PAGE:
Peter O’Toole

Seeing as I have been spending my time watching old films, for the first time in some years I have not seen any of the films that have been nominated for this year’s Academy Awards. But that does not mean that I don’t have a preference in at least one category, and that is for best actor. At the risk of offending purists who believe that the awards should be based strictly on the performance in the film for which the person has been nominated, I hope, for purely sentimental reasons, that Peter O’Toole wins the best actor award this coming Sunday for Venus, just because he is one of the greatest actors ever.

I have been a big fan of Peter O’Toole ever since I saw him in the stunning Lawrence of Arabia (1962), which was his big break as a star. I watched the film again recently when it was re-released as a DVD in the ‘director’s cut’ version. The power of the film can be measured by the fact that it runs almost four hours long and for some reason I started watching it at about nine at night, thinking I would stop halfway and continue the next day, since I usually am in bed before 11:00pm. But once I had started, I just could not tear myself away and had to see it through to the end, hardly noticing the time. It is undoubtedly director David Lean’s masterpiece, and O’Toole’s performance was amazing. I wish it could be shown on the big screen again (perhaps at the Cleveland Cinematheque?) because Lean’s panoramic sweeps in the magnificent desert scenes really deserve to be seen in their full splendor.

After that, there were other fine performances from O’Toole in dramas such as Becket (1964), The Lion in Winter (1968), and Goodbye Mr. Chips (1969). And if you want to see an absolutely brilliant satire of the hypocrisy and decadence of the British upper classes, The Ruling Class (1972) cannot be beaten.

O’Toole also showed a deft touch in light comedies like How to Steal a Million (1966), and that very silly and funny film What’s New, Pussycat (1965).

After a period of decline, partly due to his heavy drinking, he returned to give an acclaimed performance in The Stunt Man (1980) (which is one of the few good films of his that I have not seen yet but will soon) and a wonderful performance in My Favorite Year (1982) where he played an aging, drunken, erratic, womanizing, fading star of swashbuckling films (supposed to be based on the life of actor Errol Flynn) who is invited to appear on a live TV variety show in the 1954. The show’s producers assign a young writer to watch him like a hawk to make sure that he arrives on the set sober and on time and his desperate attempts to rein in the star’s penchant to get into trouble forms the basis of the film. O’Toole clearly relished playing a caricature of himself and this made for a very endearing film.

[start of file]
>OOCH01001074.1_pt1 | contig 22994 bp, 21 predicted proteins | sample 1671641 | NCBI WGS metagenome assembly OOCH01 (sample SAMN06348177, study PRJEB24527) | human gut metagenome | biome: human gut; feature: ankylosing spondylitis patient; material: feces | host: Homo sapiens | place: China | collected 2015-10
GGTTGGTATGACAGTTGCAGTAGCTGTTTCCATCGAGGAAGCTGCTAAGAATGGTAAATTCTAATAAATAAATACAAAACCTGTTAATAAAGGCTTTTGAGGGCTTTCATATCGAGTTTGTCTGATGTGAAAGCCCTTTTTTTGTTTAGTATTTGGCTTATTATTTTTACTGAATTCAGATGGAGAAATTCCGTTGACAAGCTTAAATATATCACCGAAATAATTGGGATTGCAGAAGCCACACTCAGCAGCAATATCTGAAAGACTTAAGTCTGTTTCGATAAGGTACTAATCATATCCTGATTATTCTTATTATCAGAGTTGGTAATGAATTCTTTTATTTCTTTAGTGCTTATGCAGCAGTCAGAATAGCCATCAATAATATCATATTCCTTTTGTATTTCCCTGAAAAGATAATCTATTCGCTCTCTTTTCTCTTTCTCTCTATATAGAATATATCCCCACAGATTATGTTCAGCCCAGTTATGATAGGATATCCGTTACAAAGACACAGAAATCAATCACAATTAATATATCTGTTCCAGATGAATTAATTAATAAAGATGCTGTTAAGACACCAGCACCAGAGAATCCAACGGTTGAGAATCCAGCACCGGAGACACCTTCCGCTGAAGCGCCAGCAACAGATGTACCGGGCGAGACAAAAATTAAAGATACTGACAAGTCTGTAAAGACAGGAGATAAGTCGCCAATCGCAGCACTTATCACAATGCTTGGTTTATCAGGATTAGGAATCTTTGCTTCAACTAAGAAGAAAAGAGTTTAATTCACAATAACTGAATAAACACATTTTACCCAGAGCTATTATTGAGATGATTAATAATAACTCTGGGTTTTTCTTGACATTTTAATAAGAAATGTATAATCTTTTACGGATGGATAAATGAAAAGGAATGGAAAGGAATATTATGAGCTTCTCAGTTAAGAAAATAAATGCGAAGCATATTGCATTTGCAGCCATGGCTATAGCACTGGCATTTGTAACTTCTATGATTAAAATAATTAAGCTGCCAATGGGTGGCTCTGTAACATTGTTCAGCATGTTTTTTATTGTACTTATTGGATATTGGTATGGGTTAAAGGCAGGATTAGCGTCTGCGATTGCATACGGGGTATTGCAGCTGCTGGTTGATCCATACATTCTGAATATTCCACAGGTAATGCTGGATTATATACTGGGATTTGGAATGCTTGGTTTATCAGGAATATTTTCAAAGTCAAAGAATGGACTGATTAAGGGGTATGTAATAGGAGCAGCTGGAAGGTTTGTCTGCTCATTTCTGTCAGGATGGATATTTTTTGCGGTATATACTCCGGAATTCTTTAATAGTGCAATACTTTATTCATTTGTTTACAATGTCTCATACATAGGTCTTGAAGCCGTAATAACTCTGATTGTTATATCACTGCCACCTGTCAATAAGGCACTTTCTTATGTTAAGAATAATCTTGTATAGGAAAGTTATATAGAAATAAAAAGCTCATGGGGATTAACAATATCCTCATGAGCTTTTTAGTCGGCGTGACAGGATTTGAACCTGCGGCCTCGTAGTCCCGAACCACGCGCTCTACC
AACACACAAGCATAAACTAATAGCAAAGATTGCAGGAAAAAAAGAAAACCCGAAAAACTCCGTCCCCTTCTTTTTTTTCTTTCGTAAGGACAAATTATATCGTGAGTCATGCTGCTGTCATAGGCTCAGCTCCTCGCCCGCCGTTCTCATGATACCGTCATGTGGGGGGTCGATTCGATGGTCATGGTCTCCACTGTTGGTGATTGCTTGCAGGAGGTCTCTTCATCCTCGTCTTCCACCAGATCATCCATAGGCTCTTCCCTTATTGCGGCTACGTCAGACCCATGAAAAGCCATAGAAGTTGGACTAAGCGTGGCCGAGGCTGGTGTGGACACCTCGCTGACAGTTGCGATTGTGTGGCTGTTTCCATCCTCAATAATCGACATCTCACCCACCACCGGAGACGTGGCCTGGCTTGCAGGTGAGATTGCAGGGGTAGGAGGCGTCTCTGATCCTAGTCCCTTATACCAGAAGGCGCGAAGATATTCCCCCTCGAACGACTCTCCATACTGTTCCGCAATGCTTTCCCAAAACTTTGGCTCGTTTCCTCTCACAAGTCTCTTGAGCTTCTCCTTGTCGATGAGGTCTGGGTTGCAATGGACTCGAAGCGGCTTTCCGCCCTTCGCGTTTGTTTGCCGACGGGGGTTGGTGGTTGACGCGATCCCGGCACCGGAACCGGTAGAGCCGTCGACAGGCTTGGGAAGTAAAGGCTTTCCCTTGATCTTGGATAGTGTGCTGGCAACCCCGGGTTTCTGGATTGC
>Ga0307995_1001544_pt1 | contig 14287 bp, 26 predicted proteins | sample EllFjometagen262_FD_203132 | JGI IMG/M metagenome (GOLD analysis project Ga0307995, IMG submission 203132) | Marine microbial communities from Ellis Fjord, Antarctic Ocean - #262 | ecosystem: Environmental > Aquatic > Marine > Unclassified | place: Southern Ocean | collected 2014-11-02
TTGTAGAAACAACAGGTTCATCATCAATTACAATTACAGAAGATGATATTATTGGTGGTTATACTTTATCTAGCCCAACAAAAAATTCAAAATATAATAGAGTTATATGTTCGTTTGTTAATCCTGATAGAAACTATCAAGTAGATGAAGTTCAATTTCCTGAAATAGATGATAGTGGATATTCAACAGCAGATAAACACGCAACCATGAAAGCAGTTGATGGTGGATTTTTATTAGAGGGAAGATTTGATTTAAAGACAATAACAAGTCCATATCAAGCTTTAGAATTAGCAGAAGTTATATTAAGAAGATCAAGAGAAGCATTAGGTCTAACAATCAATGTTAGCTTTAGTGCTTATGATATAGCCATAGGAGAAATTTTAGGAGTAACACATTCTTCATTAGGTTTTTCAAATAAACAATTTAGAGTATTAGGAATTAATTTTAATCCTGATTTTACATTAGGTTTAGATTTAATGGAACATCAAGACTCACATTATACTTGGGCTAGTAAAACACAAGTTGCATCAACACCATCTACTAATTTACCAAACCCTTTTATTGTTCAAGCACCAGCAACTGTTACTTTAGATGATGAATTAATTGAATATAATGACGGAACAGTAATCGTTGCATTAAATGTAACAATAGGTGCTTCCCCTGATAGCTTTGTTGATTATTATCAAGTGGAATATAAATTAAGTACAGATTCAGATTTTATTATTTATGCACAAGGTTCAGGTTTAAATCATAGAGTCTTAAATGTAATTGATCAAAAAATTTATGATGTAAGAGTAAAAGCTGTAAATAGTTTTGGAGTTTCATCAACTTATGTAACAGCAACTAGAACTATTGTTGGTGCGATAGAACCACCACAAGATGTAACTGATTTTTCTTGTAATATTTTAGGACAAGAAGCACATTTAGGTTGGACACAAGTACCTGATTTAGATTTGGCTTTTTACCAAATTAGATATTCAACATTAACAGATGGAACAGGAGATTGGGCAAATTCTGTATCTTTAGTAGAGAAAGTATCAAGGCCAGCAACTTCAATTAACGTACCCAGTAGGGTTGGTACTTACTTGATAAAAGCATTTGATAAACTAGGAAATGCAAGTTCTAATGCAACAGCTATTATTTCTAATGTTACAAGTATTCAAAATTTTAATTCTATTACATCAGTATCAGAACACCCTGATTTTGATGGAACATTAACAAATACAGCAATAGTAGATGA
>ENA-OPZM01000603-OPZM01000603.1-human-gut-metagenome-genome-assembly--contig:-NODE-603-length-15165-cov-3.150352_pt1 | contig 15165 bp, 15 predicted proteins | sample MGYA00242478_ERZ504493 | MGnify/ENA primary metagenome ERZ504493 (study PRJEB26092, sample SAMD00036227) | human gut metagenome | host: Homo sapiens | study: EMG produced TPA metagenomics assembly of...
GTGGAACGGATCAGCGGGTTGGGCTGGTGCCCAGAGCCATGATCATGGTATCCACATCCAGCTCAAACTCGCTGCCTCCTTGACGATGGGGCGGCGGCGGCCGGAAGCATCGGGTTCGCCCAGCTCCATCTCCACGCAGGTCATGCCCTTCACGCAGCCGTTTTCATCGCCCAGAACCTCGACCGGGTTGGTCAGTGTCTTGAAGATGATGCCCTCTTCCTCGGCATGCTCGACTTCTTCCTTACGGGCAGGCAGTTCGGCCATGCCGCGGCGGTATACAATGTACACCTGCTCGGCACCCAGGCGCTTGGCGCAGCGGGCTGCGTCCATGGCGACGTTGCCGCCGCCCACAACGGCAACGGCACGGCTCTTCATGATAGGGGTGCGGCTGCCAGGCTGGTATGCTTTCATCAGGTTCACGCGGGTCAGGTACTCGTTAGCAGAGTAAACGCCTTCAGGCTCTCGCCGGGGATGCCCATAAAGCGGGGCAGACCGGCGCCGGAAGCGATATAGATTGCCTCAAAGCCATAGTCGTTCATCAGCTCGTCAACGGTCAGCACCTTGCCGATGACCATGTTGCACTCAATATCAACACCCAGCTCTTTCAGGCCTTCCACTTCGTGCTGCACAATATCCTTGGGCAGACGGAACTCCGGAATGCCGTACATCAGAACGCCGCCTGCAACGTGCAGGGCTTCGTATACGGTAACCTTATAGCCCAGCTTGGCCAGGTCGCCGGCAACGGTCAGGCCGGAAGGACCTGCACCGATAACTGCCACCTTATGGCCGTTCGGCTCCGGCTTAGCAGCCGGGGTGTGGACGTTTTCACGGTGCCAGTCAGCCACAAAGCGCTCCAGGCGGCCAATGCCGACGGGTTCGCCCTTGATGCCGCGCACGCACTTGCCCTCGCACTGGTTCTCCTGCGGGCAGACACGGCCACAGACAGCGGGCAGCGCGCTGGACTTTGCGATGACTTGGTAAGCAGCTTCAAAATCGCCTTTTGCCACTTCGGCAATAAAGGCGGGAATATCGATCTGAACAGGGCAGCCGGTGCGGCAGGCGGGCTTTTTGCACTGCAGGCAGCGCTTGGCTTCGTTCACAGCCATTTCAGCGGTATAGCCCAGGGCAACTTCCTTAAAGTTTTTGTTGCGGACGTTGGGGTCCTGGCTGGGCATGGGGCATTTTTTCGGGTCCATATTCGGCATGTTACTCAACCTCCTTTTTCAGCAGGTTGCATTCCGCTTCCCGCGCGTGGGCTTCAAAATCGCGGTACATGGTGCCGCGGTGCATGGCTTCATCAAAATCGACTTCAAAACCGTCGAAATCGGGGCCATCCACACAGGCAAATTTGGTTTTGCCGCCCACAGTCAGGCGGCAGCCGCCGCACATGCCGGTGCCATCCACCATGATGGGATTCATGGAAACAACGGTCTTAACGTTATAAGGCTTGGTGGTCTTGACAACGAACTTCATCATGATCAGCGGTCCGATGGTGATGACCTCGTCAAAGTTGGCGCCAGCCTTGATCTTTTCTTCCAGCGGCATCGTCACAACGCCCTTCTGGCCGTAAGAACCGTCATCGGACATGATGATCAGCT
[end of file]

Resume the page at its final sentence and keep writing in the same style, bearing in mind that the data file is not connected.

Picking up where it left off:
When his old drinking friend Richard Harris died, O’Toole was considered to take over his role of Albus Dumbledore in the Harry Potter series. He was eventually passed over for Michael Gambon and although Gambon is a fine actor, I think O’Toole would have been better suited. O’Toole brings with him an air of frailty and yet wiry strength, sternness and yet with a mischievous gleam in his eyes, and a voice that can be soft and yet commanding. When I read the Potter books, the mental image I had of Dumbledore matched O’Toole almost exactly. Gambon seems just a little too vigorous and robust for my tastes.

Although O’Toole has been nominated for an Academy Award for best actor seven times before (Lawrence of Arabia, Becket, The Lion in Winter, Goodbye Mr. Chips, The Ruling Class, The Stunt Man, and My Favorite Year) he has never won.

It is time for him to get his due.

POST SCRIPT: And now, awards for the Bush Administration

Meanwhile, on the subject of awards, there is no question that the current Bush Administration can sweep the historical awards for politics. I think that there can be no doubt that members of the current administration are the clear winners in the following categories:

Worst President Ever: George W. Bush
Worst Vice-President Ever: Dick Cheney
Worst Secretary of Defense Ever: Donald Rumsfeld
Worst Secretary of State Ever: Condoleeza Rice
Worst National Security Advisor Ever: Condoleeza Rice

Rice winning in two separate categories is a record unlikely to be ever broken.

Perhaps these awards should be called the Bushies in their honor.

How low Bush has sunk in the public esteem can be seen in the most recent results of the Pew poll (scroll down) that asks people (without prompts or a list of options) to suggest one word that they feel describes Bush. It seems like a free-association test.

The general dissatisfaction with the president also is reflected in the single-word descriptions that people use to describe their impression of the president. While the public has consistently offered a mix of positive and negative terms to describe Bush, the tone of the words used turned more negative in early 2006 and remains the case today. In the current survey, nearly half (47%) describe Bush in negative terms, such as “arrogant,” “idiot,” and “ignorant.” Just 27% use words that are clearly positive, such as “honest,” “good,” “integrity,” and “leader.”

As was the case a year ago, the word mentioned more frequently than any other is “incompetent.” By comparison, from 2000 through 2005 “honest” was the word most frequently volunteered description of the president.

The detailed results of the poll over the period 2004-2006 can be seen here. One thing that I noticed was that the description ‘Christian,’ which usually had a fairly good showing in the past, has disappeared completely in the latest list. I am not sure what that means.


  1. dave says

    How can the current president sweep the historical awards? Time provides perspective.

    Lincoln was hated in his time. Now he is loved by all.

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